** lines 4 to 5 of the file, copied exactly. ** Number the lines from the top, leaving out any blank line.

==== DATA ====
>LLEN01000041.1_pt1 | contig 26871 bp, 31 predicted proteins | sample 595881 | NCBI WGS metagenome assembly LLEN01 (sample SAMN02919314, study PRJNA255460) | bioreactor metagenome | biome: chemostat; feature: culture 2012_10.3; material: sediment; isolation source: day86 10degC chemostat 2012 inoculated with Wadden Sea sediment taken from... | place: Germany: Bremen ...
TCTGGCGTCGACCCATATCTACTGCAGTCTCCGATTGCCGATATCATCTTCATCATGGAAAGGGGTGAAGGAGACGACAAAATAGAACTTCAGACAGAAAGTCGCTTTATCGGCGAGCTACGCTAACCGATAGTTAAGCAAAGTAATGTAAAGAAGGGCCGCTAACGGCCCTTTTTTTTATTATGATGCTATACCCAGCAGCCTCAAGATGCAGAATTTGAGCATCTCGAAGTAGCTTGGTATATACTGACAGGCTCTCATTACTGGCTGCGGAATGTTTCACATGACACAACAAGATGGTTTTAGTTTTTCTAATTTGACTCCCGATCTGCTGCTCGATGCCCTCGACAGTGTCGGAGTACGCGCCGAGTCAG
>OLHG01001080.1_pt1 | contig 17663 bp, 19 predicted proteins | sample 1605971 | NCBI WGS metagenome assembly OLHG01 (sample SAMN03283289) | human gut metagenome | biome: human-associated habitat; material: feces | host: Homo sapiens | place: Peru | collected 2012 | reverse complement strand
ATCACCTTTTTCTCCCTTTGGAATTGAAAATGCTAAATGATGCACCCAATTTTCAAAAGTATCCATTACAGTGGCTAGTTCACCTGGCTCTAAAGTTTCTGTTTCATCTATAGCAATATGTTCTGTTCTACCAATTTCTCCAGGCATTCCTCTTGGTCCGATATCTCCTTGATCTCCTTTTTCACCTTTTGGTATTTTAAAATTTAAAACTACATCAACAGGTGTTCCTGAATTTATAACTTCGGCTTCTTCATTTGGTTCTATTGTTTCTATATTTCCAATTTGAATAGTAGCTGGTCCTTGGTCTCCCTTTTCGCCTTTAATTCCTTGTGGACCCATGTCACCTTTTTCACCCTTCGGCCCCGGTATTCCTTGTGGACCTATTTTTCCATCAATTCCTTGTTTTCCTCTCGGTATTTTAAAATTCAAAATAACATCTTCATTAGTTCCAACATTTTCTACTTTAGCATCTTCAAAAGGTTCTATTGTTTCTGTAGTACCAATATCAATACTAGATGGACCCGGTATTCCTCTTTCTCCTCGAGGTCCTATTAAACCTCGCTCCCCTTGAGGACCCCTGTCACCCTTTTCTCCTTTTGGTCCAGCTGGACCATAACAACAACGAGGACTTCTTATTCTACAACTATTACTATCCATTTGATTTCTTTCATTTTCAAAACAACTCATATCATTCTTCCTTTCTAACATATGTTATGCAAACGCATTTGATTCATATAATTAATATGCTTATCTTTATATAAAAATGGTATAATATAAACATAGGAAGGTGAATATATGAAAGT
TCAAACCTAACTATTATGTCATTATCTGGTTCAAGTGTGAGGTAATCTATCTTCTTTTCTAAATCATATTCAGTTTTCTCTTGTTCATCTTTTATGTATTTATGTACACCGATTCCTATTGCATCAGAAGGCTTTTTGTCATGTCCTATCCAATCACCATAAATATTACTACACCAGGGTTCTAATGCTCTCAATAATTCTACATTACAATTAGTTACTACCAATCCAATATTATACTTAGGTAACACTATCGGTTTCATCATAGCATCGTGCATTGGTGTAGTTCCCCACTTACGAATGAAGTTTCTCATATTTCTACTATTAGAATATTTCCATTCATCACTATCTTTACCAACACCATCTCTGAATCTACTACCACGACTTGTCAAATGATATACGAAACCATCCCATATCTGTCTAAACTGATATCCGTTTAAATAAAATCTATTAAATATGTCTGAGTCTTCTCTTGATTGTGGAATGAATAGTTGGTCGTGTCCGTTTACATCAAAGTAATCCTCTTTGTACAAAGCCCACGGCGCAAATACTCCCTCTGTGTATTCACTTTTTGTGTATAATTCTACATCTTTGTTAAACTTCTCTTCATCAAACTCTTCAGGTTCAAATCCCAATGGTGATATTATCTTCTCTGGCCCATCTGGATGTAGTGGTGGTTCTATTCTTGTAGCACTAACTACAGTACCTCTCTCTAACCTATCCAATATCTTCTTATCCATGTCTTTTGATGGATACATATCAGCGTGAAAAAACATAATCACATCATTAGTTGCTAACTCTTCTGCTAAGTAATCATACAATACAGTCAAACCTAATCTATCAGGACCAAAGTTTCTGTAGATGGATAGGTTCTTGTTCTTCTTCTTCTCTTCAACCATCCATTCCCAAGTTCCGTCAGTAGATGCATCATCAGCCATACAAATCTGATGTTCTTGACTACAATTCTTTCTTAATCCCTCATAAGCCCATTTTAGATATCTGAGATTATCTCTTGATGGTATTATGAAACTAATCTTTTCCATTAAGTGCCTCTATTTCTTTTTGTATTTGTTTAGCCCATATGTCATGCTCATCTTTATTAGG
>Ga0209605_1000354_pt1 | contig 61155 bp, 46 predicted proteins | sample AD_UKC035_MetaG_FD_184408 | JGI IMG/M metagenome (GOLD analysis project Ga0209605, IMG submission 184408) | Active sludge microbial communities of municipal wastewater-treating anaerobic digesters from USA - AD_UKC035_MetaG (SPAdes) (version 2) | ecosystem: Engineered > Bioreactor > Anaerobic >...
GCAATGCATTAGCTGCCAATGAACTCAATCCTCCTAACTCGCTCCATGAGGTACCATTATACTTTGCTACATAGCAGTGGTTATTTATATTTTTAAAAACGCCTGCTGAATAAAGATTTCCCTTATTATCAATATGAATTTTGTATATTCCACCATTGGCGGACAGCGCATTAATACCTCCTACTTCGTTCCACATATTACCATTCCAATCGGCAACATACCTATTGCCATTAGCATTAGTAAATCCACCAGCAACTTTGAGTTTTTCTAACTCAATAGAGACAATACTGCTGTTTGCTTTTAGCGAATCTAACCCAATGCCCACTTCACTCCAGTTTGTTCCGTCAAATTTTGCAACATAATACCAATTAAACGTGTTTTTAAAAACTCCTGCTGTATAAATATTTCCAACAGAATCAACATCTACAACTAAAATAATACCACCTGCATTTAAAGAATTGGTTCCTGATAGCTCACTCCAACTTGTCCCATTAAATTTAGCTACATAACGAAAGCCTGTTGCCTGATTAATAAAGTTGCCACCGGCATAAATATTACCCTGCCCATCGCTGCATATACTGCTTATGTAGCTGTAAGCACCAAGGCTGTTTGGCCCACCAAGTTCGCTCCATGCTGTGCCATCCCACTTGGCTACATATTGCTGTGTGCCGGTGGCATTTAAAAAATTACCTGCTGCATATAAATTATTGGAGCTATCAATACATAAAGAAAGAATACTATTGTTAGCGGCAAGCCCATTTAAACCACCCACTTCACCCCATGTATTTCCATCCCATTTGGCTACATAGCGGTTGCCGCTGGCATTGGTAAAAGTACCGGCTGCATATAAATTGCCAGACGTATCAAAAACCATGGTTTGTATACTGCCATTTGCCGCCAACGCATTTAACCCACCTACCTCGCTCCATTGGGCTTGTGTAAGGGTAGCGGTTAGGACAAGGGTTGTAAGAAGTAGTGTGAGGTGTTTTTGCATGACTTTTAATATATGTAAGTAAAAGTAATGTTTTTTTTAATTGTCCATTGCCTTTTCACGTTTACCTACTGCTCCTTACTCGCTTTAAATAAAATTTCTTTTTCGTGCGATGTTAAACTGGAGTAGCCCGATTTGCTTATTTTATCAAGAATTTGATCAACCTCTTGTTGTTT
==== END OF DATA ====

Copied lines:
ATCACCTTTTTCTCCCTTTGGAATTGAAAATGCTAAATGATGCACCCAATTTTCAAAAGTATCCATTACAGTGGCTAGTTCACCTGGCTCTAAAGTTTCTGTTTCATCTATAGCAATATGTTCTGTTCTACCAATTTCTCCAGGCATTCCTCTTGGTCCGATATCTCCTTGATCTCCTTTTTCACCTTTTGGTATTTTAAAATTTAAAACTACATCAACAGGTGTTCCTGAATTTATAACTTCGGCTTCTTCATTTGGTTCTATTGTTTCTATATTTCCAATTTGAATAGTAGCTGGTCCTTGGTCTCCCTTTTCGCCTTTAATTCCTTGTGGACCCATGTCACCTTTTTCACCCTTCGGCCCCGGTATTCCTTGTGGACCTATTTTTCCATCAATTCCTTGTTTTCCTCTCGGTATTTTAAAATTCAAAATAACATCTTCATTAGTTCCAACATTTTCTACTTTAGCATCTTCAAAAGGTTCTATTGTTTCTGTAGTACCAATATCAATACTAGATGGACCCGGTATTCCTCTTTCTCCTCGAGGTCCTATTAAACCTCGCTCCCCTTGAGGACCCCTGTCACCCTTTTCTCCTTTTGGTCCAGCTGGACCATAACAACAACGAGGACTTCTTATTCTACAACTATTACTATCCATTTGATTTCTTTCATTTTCAAAACAACTCATATCATTCTTCCTTTCTAACATATGTTATGCAAACGCATTTGATTCATATAATTAATATGCTTATCTTTATATAAAAATGGTATAATATAAACATAGGAAGGTGAATATATGAAAGT
TCAAACCTAACTATTATGTCATTATCTGGTTCAAGTGTGAGGTAATCTATCTTCTTTTCTAAATCATATTCAGTTTTCTCTTGTTCATCTTTTATGTATTTATGTACACCGATTCCTATTGCATCAGAAGGCTTTTTGTCATGTCCTATCCAATCACCATAAATATTACTACACCAGGGTTCTAATGCTCTCAATAATTCTACATTACAATTAGTTACTACCAATCCAATATTATACTTAGGTAACACTATCGGTTTCATCATAGCATCGTGCATTGGTGTAGTTCCCCACTTACGAATGAAGTTTCTCATATTTCTACTATTAGAATATTTCCATTCATCACTATCTTTACCAACACCATCTCTGAATCTACTACCACGACTTGTCAAATGATATACGAAACCATCCCATATCTGTCTAAACTGATATCCGTTTAAATAAAATCTATTAAATATGTCTGAGTCTTCTCTTGATTGTGGAATGAATAGTTGGTCGTGTCCGTTTACATCAAAGTAATCCTCTTTGTACAAAGCCCACGGCGCAAATACTCCCTCTGTGTATTCACTTTTTGTGTATAATTCTACATCTTTGTTAAACTTCTCTTCATCAAACTCTTCAGGTTCAAATCCCAATGGTGATATTATCTTCTCTGGCCCATCTGGATGTAGTGGTGGTTCTATTCTTGTAGCACTAACTACAGTACCTCTCTCTAACCTATCCAATATCTTCTTATCCATGTCTTTTGATGGATACATATCAGCGTGAAAAAACATAATCACATCATTAGTTGCTAACTCTTCTGCTAAGTAATCATACAATACAGTCAAACCTAATCTATCAGGACCAAAGTTTCTGTAGATGGATAGGTTCTTGTTCTTCTTCTTCTCTTCAACCATCCATTCCCAAGTTCCGTCAGTAGATGCATCATCAGCCATACAAATCTGATGTTCTTGACTACAATTCTTTCTTAATCCCTCATAAGCCCATTTTAGATATCTGAGATTATCTCTTGATGGTATTATGAAACTAATCTTTTCCATTAAGTGCCTCTATTTCTTTTTGTATTTGTTTAGCCCATATGTCATGCTCATCTTTATTAGG